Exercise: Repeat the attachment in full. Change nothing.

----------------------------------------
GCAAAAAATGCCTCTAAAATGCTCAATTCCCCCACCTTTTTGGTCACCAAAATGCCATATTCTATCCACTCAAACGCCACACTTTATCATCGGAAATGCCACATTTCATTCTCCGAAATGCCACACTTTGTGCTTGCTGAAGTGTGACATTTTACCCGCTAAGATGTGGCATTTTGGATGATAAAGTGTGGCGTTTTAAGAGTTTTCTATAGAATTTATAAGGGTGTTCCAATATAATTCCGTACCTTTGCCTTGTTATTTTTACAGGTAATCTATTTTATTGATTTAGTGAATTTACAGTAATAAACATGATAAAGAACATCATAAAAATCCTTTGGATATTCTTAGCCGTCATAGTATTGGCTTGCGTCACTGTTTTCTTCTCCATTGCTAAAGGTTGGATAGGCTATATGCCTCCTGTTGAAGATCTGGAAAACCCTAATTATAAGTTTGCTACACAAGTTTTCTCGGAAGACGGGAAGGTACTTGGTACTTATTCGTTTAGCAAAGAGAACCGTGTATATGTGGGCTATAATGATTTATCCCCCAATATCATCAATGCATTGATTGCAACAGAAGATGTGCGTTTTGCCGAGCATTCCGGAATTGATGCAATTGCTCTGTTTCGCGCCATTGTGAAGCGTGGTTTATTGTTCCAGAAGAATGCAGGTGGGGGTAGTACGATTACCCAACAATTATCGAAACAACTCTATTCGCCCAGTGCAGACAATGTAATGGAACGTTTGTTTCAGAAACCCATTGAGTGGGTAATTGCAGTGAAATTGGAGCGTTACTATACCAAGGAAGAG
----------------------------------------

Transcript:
GCAAAAAATGCCTCTAAAATGCTCAATTCCCCCACCTTTTTGGTCACCAAAATGCCATATTCTATCCACTCAAACGCCACACTTTATCATCGGAAATGCCACATTTCATTCTCCGAAATGCCACACTTTGTGCTTGCTGAAGTGTGACATTTTACCCGCTAAGATGTGGCATTTTGGATGATAAAGTGTGGCGTTTTAAGAGTTTTCTATAGAATTTATAAGGGTGTTCCAATATAATTCCGTACCTTTGCCTTGTTATTTTTACAGGTAATCTATTTTATTGATTTAGTGAATTTACAGTAATAAACATGATAAAGAACATCATAAAAATCCTTTGGATATTCTTAGCCGTCATAGTATTGGCTTGCGTCACTGTTTTCTTCTCCATTGCTAAAGGTTGGATAGGCTATATGCCTCCTGTTGAAGATCTGGAAAACCCTAATTATAAGTTTGCTACACAAGTTTTCTCGGAAGACGGGAAGGTACTTGGTACTTATTCGTTTAGCAAAGAGAACCGTGTATATGTGGGCTATAATGATTTATCCCCCAATATCATCAATGCATTGATTGCAACAGAAGATGTGCGTTTTGCCGAGCATTCCGGAATTGATGCAATTGCTCTGTTTCGCGCCATTGTGAAGCGTGGTTTATTGTTCCAGAAGAATGCAGGTGGGGGTAGTACGATTACCCAACAATTATCGAAACAACTCTATTCGCCCAGTGCAGACAATGTAATGGAACGTTTGTTTCAGAAACCCATTGAGTGGGTAATTGCAGTGAAATTGGAGCGTTACTATACCAAGGAAGAG